What happens when you get a lot of passionate, creative people in one place? They start to re-design the world.
This is what happened at an event organised by Enabled by Design last week at the London Design Museum. Enabled by Design set up by Denise Stephens in 2008 aims to challenge the one-size-fits-all approach to assistive equipment through the use of clever modern design.
This event, which was a first for Enabled by Design, brought together service users, designers, technologists, health and social care professionals, third sector organisations and charities to help reframe the ageing/disability debate so, said Denise ” rather than focusing on impairments, we want to concentrate on people’s abilities and the products/services that can help support them to live as independently as possible, as well as making life that little bit easier and more manageable”.
Speakers at the event included Wayne Hemingway who talked about the urban landscape and how much of our modern urban architecture lacked the livability factor apparent in other European countries such as Copenhagen.
Julia Cassim from the Helen Hamlyn Centre shared her views on inclusive design, suggesting that we should encourage designers to think about disability as an opportunity for innovation rather than creative handcuffs. After all, the typewriter was invented for someone who had difficulty writing.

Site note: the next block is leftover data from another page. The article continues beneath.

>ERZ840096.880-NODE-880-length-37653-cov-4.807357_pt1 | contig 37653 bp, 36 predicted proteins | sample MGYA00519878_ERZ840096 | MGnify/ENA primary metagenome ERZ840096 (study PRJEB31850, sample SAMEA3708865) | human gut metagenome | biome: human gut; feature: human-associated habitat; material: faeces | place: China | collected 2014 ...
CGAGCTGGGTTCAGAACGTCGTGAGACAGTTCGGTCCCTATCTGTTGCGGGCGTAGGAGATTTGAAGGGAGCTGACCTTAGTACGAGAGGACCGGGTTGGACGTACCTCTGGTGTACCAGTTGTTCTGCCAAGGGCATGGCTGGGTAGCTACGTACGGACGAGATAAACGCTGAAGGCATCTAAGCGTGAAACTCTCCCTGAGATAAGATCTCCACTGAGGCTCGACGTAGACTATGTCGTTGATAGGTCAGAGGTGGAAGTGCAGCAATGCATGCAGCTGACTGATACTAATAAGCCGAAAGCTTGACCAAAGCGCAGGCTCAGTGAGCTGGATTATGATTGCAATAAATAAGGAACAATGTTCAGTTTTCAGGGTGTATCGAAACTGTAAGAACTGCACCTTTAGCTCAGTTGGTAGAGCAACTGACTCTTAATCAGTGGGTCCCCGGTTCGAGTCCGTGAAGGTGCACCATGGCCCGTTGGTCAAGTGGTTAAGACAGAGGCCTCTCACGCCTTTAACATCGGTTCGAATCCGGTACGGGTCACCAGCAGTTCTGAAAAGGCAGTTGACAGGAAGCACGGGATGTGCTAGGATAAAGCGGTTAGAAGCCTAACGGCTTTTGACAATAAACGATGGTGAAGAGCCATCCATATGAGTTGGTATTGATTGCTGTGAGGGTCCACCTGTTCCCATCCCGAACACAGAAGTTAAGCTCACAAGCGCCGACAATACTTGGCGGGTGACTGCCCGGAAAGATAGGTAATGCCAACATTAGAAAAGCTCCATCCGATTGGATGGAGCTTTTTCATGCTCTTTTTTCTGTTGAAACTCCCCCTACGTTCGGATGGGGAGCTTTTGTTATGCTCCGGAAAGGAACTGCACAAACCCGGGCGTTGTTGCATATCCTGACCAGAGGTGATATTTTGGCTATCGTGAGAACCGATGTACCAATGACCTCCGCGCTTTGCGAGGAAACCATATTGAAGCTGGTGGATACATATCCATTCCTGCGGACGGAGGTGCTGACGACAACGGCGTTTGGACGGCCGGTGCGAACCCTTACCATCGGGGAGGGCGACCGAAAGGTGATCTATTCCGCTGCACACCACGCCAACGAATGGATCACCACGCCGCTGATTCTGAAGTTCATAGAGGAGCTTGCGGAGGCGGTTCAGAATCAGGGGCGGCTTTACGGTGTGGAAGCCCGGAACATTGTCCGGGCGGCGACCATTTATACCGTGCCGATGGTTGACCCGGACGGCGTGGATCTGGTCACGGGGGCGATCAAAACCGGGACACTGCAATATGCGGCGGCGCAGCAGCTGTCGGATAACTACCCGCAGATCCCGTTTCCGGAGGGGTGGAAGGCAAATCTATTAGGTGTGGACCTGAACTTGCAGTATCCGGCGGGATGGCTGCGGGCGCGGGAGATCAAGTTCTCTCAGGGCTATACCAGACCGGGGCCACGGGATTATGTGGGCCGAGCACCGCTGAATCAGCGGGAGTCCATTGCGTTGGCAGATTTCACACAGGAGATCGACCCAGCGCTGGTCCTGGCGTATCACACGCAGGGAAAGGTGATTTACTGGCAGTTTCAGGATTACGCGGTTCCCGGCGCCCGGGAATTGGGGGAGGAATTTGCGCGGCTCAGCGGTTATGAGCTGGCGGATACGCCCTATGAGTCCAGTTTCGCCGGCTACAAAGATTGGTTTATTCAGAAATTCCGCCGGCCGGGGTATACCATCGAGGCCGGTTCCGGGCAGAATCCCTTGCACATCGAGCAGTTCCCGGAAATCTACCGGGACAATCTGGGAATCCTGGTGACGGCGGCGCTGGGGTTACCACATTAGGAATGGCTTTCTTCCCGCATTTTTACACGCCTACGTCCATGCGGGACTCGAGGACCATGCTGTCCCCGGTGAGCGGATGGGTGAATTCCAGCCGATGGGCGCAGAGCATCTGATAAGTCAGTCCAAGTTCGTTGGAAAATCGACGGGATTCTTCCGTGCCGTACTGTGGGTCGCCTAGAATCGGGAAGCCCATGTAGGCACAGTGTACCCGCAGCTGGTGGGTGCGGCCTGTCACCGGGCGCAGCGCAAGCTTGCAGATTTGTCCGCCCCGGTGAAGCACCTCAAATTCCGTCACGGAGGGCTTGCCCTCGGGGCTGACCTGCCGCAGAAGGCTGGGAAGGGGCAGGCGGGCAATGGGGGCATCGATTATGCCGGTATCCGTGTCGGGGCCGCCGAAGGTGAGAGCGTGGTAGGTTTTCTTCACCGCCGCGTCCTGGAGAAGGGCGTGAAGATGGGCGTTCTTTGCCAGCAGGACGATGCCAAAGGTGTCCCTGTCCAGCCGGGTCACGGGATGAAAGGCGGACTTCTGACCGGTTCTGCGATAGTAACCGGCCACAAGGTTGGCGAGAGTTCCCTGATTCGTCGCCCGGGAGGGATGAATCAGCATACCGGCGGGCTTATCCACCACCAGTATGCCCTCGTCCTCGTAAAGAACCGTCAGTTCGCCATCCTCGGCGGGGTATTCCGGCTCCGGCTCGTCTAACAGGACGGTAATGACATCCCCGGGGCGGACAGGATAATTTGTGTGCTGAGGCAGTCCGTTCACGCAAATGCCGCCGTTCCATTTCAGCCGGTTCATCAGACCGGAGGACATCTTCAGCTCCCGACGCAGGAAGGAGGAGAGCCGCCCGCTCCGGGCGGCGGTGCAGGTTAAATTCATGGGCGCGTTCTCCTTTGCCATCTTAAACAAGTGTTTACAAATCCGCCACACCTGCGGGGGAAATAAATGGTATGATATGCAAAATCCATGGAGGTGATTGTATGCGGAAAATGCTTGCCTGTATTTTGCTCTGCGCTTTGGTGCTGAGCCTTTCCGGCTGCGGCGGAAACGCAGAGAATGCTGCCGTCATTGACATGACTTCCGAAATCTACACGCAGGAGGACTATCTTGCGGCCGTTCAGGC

Much was said about user centred design and social innovator, Charles Leadbeater talked about the risks of having things done to you when having things done for you, and the importance of working with people rather than for them. As Julia Cassim pointed out, it is important to design alongside users rather than treating them as guinea pigs.
However, it was in the workshops which ran throughout the day where the event really differentiated itself. Various workshops explored art and leisure, product design, workplace (including employment law, with our legal expert Catriona Watt), technology and urban design. The first floor of the Design Museum was awash with paper, post it notes and stickers full of notes, ideas and re-designs of household objects as the assembled creative brains were fired into action.
There is no doubting the enthusiasm and passion of the design community to make inclusive design a reality. However, with Tuesday’s debt busting budget looming, we will need to make the business case for inclusive design to ensure that the products and services which will so enhance the lives of us all, make it to the mainstream.